JACKSONVILLE, Fla. -- Maurice Jones-Drew is a star -- a fireplug of a running back who hides behind blockers before exploding into holes, combining power, determination and vision into yards no matter how stacked up a defense might be to stop him.
He's been a singular offensive presence for the franchise.
But at a time when the league is keyed more than ever around the pass, MJD's holdout seeking a better contract with two years left on his existing one is going nowhere.
The Jaguars are six days into training camp without him. There is a lot still to be determined and he's likely to return, even if it's with a bruised ego, once game checks are at risk.
While he's absent, it seems fair to ask: Are the Jaguars the sort of running team we've seen elsewhere in the league, in which the system, as much as the back, is the key to success?
Could the Jaguars give the ball to Rashad Jennings and changeup back Jalen Parmele and still get a lot of the rushing yards they managed with Jones-Drew, particularly if the passing game grows and actually backs some defenses off?
I hardly think that's inconceivable.
"You really can't judge until you play at full-speed, with tempo, in the preseason and maybe not even until the regular season," Jaguars running back coach Sylvester Croom said. "There are a lot of questions to be answered. But I like the attitude of this group, I like the work ethic."
Jennings is even-keeled, and talks over and over about how nothing in his mentality changes now, how as a No. 2 back he's always worked as if he'd be taking No. 1 reps.
"Mentally, I've always been the guy," he said.
Last year he went on IR during training camp with a sprained knee. He could have made it back during the season, but the team hastily put him on the shelf and then suffered the consequences. On 123 carries in 2009 and 2010, Jennings averaged 5.4 yards a carry. In 2011, Deji Karin averaged 2.1 yards a carry as the top alternative to MJD.
At practice, Jennings looks confident and assertive. He's half a foot taller than Jones-Drew and nearly 20 pounds heavier. He qualifies as a power runner and is suited to how the Jaguars block. He's also a long-strider with more breakaway speed.
Through the entire offseason, he's been at the top of Jacksonville's running back depth chart.
"It looks like he is very comfortable with the offense," coach Mike Mularkey said. "He understands what we're trying to do, he's playing fast, he's seeing things with the run game, and even in protections he's doing better. There's no thinking going on like there was earlier when he first got here."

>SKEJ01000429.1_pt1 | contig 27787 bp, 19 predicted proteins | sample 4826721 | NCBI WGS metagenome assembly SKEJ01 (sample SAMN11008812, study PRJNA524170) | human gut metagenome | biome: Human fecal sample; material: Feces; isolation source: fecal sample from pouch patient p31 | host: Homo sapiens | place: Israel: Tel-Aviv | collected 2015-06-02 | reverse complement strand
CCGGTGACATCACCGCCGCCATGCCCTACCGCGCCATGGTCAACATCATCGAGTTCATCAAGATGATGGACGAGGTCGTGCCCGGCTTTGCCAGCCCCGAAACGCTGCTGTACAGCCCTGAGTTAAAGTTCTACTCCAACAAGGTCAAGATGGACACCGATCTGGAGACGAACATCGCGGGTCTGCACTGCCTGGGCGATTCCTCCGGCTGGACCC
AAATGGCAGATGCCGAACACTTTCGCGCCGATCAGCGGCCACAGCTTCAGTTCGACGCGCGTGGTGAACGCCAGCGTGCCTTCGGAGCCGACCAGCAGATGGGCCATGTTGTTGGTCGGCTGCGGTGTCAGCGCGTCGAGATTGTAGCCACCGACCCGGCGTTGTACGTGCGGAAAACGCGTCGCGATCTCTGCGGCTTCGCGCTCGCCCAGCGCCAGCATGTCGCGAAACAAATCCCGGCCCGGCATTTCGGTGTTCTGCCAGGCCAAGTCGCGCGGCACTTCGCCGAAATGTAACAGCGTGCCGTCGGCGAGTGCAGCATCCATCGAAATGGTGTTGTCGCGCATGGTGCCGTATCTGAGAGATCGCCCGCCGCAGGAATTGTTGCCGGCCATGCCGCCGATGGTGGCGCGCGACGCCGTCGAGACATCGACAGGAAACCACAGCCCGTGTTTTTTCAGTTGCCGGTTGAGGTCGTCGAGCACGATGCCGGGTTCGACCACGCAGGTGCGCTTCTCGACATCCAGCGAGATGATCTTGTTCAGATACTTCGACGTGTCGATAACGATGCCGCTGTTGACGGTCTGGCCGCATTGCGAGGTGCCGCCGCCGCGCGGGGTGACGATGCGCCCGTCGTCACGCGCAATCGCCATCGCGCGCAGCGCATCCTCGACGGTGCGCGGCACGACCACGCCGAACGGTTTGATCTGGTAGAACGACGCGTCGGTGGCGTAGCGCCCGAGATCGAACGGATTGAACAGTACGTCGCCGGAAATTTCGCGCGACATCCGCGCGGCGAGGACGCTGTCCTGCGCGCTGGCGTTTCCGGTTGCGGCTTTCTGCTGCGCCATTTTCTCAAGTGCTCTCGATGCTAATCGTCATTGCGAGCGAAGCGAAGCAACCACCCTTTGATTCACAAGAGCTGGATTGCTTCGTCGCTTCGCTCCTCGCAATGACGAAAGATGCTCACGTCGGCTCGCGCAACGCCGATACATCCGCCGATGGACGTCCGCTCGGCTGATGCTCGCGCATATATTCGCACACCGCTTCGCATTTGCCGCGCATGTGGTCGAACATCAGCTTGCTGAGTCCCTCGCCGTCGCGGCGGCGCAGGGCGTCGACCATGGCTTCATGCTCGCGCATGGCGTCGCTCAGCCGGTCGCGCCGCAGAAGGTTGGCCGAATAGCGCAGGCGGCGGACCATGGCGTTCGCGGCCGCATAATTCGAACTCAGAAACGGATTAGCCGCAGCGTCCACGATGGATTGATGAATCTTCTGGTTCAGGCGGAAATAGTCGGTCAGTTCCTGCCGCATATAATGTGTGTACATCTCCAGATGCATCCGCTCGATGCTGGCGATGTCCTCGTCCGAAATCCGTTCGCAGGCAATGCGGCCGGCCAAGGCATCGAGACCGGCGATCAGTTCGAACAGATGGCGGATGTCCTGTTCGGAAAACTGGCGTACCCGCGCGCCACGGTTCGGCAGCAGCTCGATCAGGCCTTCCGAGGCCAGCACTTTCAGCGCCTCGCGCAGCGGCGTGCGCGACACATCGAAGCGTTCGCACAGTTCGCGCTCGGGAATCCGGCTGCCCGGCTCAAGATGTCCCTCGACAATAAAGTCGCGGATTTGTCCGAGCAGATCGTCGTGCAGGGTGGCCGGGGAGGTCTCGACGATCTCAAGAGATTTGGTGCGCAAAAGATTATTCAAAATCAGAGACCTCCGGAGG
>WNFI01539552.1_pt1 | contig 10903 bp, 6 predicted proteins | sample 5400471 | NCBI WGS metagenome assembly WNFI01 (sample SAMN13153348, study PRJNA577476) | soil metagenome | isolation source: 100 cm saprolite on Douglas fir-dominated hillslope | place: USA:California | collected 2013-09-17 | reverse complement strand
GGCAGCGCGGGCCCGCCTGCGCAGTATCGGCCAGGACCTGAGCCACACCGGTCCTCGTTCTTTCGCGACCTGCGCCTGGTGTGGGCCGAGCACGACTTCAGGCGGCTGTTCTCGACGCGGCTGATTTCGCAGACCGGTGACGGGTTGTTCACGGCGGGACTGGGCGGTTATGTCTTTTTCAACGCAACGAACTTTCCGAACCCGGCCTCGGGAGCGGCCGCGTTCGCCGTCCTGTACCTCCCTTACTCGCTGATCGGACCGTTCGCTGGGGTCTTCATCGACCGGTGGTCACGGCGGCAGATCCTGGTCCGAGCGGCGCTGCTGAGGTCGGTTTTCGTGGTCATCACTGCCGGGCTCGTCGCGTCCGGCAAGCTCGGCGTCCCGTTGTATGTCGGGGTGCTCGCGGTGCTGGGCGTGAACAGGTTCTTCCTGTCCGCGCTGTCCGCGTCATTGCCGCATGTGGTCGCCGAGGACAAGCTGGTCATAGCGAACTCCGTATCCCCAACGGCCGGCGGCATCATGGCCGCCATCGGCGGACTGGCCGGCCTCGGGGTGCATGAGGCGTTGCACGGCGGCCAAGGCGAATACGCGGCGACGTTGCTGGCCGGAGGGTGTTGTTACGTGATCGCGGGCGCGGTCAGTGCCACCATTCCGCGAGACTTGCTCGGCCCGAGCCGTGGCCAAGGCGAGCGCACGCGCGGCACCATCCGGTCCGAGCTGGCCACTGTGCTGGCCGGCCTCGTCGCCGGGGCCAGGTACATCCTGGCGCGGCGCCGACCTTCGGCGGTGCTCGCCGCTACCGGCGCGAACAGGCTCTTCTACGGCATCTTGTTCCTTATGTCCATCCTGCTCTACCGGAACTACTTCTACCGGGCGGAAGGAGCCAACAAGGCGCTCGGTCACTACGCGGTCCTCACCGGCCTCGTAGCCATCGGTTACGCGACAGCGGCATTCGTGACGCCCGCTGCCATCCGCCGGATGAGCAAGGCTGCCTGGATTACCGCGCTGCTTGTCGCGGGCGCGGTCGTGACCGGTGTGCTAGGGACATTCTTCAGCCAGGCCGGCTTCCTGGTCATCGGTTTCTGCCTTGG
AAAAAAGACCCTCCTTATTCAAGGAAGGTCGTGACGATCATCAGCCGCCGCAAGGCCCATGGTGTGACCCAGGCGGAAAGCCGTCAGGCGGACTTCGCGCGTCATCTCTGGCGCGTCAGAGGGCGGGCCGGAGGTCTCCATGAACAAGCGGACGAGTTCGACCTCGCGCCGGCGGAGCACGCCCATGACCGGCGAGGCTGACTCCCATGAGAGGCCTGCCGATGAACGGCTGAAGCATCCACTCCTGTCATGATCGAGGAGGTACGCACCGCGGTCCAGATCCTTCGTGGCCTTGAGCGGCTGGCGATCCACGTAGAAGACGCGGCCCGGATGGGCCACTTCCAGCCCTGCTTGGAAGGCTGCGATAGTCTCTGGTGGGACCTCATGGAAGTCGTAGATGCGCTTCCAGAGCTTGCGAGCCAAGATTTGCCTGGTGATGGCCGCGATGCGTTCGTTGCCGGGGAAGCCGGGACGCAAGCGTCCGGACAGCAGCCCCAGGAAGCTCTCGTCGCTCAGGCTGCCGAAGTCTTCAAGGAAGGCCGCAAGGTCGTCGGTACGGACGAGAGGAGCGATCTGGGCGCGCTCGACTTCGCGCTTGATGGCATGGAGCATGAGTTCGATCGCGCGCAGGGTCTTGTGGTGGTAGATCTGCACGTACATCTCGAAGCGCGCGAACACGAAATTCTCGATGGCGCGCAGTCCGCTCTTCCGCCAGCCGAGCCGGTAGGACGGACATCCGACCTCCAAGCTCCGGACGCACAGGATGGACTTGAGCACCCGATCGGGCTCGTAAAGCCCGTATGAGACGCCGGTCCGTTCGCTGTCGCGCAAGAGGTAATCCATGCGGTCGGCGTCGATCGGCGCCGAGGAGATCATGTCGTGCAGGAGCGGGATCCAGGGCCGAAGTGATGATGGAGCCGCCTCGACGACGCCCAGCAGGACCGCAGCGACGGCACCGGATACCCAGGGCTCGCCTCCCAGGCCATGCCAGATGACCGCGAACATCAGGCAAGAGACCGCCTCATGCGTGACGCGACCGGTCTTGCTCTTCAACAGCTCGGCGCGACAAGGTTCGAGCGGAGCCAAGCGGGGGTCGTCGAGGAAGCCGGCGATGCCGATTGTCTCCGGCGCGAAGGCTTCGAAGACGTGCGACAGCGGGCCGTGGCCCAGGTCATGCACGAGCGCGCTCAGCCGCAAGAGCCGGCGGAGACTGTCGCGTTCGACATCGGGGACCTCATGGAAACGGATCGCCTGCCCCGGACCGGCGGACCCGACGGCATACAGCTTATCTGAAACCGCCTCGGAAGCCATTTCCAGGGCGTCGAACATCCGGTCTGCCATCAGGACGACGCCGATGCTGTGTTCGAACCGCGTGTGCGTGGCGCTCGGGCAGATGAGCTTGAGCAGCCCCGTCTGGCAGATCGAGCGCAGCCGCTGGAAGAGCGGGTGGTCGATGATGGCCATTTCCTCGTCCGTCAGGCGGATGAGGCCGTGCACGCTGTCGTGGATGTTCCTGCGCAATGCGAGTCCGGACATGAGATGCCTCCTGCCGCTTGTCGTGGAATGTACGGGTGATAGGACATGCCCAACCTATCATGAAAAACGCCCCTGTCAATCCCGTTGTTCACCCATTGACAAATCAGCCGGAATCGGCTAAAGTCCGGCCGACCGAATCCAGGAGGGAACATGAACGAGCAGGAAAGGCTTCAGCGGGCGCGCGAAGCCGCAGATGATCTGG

But he's yet to show he's got anything close to MJD's vision and ability to sense where and when a sliver of room will show up, or where he can muscle through.
Pressed, he admits 25 carries are more to get excited about than five. Still, he's not thinking that a protracted Jones-Drew holdout is good for him, nor is he rooting for something that isn't in the team's best interest -- even though a chance to show what he could do as a lead back could create an opportunity for him as he heads toward free agency in 2013.
"You still get your opportunity, five carries to show what you can do," he said. "Anybody would love to carry the load. It's not about me, it's not about me first, it's about this team and a lot of other guys."
I asked a scout and ESPN.com's Matt Williamson their opinions on Jennings.
"Solid, but not spectacular," the scout said. "Coming off the injury is a concern. He has good size, frame, is an all-around back. But he's just a solid backup type, not a full-time, 16-week starter. "
"I am very high on Jennings and believe that he could start for eight to 10 teams in the league," Williamson said. "I actually helped recruit Rashad to Pitt [before he transferred to Liberty]. He's a big, physical back that knows how to use that size. He has better hands and aptitude in the passing game than you would guess, and well above-average feet. He's one of the best backup RBs in the league."
The guess here is that Jennings would be unmoved by either review. He's got to get better, he'll say, and he will.
Sitting out last season, he observed the game from all different perspectives: From the stands, from a coach's standpoint, from a coordinator's.
"I had a lot bottle up," he said. "...I'm bringing back a lot of energy, a lot of emotion. I healed physically, mentally, emotionally.
"There was a lot of growth from watching. To come back going into your fourth year feeling comfortable, understanding the game, it's completely different. ...It calmed me down."
Perhaps he'll be able to do the same in the coming weeks for those in a panic over Jones-Drew.